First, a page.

How far do we go with this? If a mother has a male child, is she now forbidden from taking her child into the bathroom because the women’s bathroom does not match the male’s gender identity? Would that mother have to risk sending her child off for an unmonitored visit to the men’s bathroom? And what is a poor father to do with a female child . . . beg some strange woman to take his daughter into the bathroom?

What is the fear that is behind this? Does anyone really believe that the transgender person is conniving to get into a bathroom so she can spy on other women in closed stalls? Does this fear arise from some perceived sexual threat that the transgender person wants to hit on women in public toilets? The truth is much more obvious . . . the transgender person simply wants to go to the bathroom and not risk his or her life by doing so. They are not there to engage in sexual activities. Have our fears really taken us to this level of trying to stop others from exercising a basic bodily function? Yes, a giant step backward.

Obviously, I am not the only one to protest such legislation. PayPal had plans to open a global operations center in Charlotte, but decided against the move, declaring the new law “discriminatory.”  As a result, the city will not have 400 jobs it might have had. Other corporations, such as American Airlines, Google, Biogen, Dow Chemical, Red Hat, Wells Fargo, Lowe’s, Facebook, Twitter, IBM, Yelp, and Apple, are also protesting, along with 100 companies. Even the NBA has threatened not to allow the state to host next year’s all-star game. Other states and cities have issued travel bans that bar government employees from non-essential travel to North Carolina.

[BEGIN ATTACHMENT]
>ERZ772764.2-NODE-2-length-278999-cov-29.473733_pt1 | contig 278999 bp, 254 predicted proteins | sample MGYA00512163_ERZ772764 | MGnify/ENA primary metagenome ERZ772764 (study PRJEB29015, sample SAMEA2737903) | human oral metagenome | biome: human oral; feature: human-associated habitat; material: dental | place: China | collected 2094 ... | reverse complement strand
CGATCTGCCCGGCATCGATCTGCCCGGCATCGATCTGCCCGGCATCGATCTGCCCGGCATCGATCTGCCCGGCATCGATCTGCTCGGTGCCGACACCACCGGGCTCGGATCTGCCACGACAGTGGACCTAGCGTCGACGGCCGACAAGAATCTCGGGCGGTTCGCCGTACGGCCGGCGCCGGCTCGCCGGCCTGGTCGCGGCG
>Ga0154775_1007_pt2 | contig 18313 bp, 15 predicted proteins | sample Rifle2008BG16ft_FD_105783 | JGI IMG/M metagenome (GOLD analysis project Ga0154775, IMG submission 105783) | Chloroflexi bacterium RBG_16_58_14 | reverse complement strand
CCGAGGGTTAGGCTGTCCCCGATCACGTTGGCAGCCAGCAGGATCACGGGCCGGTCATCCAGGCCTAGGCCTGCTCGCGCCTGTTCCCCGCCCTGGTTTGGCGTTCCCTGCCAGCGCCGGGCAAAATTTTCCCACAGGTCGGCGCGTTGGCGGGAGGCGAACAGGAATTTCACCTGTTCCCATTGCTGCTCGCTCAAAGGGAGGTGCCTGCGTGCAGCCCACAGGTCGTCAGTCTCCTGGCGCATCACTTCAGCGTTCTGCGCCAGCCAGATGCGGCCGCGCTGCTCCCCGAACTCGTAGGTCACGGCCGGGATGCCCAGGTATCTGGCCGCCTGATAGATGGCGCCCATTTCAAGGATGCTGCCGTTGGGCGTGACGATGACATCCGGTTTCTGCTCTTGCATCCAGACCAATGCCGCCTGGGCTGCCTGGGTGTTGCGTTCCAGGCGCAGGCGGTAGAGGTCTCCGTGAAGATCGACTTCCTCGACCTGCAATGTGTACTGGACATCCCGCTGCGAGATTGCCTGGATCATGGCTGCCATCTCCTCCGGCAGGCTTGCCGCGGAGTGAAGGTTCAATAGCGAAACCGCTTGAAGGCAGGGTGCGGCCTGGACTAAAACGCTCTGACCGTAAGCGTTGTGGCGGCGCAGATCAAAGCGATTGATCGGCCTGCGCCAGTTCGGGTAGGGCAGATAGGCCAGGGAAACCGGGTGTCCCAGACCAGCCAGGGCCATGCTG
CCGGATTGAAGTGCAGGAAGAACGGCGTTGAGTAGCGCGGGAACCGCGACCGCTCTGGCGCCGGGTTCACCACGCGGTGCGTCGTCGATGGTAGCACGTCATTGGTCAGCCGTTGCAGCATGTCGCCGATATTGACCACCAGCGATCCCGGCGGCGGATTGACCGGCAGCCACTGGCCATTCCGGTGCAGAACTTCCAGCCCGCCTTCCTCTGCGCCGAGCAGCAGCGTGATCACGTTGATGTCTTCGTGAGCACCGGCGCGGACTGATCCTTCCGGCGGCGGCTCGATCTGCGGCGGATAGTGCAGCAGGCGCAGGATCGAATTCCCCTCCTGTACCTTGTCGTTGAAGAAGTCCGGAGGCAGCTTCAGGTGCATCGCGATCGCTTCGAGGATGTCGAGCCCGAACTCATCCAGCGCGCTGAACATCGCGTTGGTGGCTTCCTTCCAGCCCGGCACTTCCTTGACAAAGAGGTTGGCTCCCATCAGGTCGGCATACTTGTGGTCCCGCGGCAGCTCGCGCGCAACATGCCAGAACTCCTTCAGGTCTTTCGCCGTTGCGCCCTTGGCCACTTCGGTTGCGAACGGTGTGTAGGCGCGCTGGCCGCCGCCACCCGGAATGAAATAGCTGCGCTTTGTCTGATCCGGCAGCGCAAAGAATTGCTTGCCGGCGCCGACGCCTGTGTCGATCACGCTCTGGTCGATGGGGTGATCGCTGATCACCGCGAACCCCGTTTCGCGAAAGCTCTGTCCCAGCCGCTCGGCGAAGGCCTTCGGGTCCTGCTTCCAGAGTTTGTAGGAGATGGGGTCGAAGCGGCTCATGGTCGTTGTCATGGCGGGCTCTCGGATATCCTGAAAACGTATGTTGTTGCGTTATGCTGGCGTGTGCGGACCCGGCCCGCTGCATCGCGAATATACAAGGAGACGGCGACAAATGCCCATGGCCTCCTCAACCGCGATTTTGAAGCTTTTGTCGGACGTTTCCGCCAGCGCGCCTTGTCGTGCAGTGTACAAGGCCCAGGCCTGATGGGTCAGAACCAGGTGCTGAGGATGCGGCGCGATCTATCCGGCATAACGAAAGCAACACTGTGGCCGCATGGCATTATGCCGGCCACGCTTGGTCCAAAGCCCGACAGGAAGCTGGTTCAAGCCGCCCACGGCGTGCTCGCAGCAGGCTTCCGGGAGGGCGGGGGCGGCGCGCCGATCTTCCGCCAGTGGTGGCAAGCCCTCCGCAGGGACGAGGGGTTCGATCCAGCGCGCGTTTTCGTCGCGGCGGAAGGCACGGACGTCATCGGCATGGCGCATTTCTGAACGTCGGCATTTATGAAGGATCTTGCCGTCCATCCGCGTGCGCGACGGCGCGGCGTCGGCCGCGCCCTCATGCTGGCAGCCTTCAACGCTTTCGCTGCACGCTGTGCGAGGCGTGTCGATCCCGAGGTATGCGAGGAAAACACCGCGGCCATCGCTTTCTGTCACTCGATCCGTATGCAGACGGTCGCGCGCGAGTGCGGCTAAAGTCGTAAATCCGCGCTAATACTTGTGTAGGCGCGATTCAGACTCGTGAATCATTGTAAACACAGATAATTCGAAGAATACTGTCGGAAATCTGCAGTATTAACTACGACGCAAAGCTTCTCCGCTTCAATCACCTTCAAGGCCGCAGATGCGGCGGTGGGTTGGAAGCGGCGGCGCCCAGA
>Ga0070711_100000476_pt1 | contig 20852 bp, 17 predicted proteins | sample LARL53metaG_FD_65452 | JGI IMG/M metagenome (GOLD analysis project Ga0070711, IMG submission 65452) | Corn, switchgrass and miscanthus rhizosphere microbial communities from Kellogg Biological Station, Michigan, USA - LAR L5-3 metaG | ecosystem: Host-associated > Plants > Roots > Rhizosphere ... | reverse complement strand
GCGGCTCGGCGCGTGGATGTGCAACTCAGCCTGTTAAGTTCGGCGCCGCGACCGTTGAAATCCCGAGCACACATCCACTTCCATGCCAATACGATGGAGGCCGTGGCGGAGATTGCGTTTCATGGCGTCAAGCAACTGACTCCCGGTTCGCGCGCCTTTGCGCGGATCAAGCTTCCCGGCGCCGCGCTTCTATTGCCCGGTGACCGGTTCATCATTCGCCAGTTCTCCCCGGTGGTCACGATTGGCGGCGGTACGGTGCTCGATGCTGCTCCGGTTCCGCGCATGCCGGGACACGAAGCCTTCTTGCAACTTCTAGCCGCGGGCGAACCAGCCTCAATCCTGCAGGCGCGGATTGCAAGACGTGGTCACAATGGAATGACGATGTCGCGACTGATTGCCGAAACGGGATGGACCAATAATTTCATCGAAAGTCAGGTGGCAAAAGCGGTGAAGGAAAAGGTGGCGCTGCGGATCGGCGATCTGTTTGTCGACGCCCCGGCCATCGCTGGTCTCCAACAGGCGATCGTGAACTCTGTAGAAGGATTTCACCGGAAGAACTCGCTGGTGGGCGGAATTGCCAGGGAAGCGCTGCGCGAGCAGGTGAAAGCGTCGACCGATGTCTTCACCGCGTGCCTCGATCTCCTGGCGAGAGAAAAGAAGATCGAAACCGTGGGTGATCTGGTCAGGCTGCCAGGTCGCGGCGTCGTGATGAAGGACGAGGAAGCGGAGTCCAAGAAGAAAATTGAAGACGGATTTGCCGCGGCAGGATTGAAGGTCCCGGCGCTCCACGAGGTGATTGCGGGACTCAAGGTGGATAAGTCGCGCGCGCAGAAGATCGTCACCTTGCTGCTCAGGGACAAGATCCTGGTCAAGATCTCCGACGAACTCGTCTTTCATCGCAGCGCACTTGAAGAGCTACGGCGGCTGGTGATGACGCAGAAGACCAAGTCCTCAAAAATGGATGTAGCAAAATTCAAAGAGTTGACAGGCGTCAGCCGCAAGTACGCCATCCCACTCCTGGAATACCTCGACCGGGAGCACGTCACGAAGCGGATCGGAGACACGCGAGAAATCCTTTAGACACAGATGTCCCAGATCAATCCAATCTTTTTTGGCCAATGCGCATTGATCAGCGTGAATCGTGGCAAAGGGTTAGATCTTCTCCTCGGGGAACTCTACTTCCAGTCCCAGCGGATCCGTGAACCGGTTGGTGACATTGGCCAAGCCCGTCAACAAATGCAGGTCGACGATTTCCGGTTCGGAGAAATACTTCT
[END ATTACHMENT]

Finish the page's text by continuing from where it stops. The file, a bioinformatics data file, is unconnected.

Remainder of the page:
Representative Paul Stam, who sponsored the bill, defending it, saying, “We’re trying to protect the reasonable expectations of privacy of 99.9 percent of our citizens, who think when they’re going into a restroom or a changing room or a locker room, that they will be private.” Oh, really?  In a public bathroom? Those people certainly can’t have an expectation of privacy from same sex members.  And what if those same sex visitors to the bathroom just happen to be gay? I think what Mr. Stam is really saying is that those using the bathroom will only encounter same sex members who have no sexual interest in them. The sexual element cannot be eliminated. The implication is that transgender individuals only want to visit a bathroom as sexual predators. One would think that we might have gotten beyond stereotyping individuals based on sexual orientation.    


The impact of Scalia’s death on our future

               If you thought the upcoming election could not get any more heated, rest assured, it will.  Up to this point, the debates have provided more entertainment than several episodes of Curb Your Enthusiasm. (Okay, well maybe it is a close call.)  When the presidential candidates for each party are selected, the election will take on an even greater significance.  Why?  The death of Justice Antonin Scalia has changed the political landscape in a way that no one could have envisioned.